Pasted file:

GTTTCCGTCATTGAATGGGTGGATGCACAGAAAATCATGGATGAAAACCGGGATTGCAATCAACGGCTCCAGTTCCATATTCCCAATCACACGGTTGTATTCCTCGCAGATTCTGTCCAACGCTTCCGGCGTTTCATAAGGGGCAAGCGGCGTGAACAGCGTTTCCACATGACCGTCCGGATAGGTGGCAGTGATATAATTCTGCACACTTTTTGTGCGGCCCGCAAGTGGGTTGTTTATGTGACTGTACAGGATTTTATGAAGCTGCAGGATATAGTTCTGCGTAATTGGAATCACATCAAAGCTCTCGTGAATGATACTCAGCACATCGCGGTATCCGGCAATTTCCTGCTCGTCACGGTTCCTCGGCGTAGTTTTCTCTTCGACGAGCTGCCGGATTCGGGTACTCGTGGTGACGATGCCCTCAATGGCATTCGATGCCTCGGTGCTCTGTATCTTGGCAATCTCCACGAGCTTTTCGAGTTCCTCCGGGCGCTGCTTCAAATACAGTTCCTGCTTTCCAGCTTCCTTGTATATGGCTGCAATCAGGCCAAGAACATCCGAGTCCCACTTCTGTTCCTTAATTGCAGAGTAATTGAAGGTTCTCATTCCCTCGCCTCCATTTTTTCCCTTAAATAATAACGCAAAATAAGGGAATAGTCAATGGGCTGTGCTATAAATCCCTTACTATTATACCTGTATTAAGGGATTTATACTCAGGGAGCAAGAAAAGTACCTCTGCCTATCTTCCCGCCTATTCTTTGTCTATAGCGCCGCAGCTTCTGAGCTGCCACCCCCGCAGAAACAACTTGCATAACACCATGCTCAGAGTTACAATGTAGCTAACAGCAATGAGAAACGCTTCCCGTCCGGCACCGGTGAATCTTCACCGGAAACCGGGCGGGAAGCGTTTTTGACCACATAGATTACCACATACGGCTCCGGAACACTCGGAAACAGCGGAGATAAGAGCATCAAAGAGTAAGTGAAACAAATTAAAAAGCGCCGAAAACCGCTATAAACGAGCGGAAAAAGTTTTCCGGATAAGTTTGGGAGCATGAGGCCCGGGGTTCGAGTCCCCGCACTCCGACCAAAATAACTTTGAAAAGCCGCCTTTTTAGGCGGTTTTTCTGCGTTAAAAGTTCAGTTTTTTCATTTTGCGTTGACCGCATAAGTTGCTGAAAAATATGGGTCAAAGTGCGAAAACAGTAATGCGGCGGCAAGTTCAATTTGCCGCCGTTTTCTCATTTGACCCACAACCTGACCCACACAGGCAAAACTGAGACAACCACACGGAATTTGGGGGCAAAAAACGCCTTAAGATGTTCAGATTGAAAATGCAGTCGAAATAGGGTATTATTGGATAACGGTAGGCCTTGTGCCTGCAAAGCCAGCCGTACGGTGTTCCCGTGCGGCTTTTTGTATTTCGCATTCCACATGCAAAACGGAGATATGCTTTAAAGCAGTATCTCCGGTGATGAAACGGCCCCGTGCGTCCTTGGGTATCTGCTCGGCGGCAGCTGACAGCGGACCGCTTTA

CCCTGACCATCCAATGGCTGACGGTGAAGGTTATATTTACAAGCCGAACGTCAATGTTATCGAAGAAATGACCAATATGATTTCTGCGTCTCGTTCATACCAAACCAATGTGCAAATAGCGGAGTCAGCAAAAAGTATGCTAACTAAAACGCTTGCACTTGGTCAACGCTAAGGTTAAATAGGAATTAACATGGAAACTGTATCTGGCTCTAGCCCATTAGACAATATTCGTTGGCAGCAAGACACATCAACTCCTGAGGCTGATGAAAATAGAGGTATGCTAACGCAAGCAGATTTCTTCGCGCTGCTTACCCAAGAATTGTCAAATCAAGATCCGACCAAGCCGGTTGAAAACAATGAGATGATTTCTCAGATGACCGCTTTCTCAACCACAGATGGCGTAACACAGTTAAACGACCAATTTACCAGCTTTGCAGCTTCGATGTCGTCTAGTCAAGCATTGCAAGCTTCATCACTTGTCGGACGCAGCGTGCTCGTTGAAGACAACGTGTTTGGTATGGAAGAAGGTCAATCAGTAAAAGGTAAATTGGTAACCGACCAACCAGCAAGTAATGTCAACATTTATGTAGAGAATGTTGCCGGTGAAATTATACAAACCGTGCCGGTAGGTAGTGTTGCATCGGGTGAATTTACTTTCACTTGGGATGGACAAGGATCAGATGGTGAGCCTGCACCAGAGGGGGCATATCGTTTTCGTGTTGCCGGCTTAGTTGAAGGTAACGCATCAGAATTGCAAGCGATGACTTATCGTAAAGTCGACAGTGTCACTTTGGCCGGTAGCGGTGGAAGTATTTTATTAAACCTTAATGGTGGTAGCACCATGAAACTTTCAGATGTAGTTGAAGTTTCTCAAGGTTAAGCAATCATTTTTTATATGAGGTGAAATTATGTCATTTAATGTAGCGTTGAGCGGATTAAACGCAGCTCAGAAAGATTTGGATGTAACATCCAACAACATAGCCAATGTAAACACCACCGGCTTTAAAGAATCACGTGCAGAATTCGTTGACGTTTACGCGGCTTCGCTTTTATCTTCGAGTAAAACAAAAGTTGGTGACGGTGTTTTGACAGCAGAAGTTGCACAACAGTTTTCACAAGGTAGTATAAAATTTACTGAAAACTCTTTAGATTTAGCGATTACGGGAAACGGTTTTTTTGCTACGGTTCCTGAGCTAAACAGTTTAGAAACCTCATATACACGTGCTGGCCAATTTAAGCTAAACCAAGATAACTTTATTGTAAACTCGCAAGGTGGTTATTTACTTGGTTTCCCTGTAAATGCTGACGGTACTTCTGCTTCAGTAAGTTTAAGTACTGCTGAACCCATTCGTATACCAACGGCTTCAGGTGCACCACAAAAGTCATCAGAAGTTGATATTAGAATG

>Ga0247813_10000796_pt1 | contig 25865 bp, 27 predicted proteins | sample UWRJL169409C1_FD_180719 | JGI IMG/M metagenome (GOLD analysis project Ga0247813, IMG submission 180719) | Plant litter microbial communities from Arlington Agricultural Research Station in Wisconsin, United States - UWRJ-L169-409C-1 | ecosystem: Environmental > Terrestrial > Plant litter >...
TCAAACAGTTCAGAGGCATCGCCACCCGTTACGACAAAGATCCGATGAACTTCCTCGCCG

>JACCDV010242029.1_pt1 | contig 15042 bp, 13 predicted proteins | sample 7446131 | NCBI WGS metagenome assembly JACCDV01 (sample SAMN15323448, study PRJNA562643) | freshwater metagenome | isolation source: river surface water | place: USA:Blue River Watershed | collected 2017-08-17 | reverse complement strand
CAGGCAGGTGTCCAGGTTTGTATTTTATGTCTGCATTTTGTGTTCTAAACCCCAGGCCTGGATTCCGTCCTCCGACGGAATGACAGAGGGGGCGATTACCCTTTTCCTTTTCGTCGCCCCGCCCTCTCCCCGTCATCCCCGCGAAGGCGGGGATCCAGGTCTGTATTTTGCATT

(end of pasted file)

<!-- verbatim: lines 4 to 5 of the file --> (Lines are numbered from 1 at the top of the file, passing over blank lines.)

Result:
TCAAACAGTTCAGAGGCATCGCCACCCGTTACGACAAAGATCCGATGAACTTCCTCGCCG

>JACCDV010242029.1_pt1 | contig 15042 bp, 13 predicted proteins | sample 7446131 | NCBI WGS metagenome assembly JACCDV01 (sample SAMN15323448, study PRJNA562643) | freshwater metagenome | isolation source: river surface water | place: USA:Blue River Watershed | collected 2017-08-17 | reverse complement strand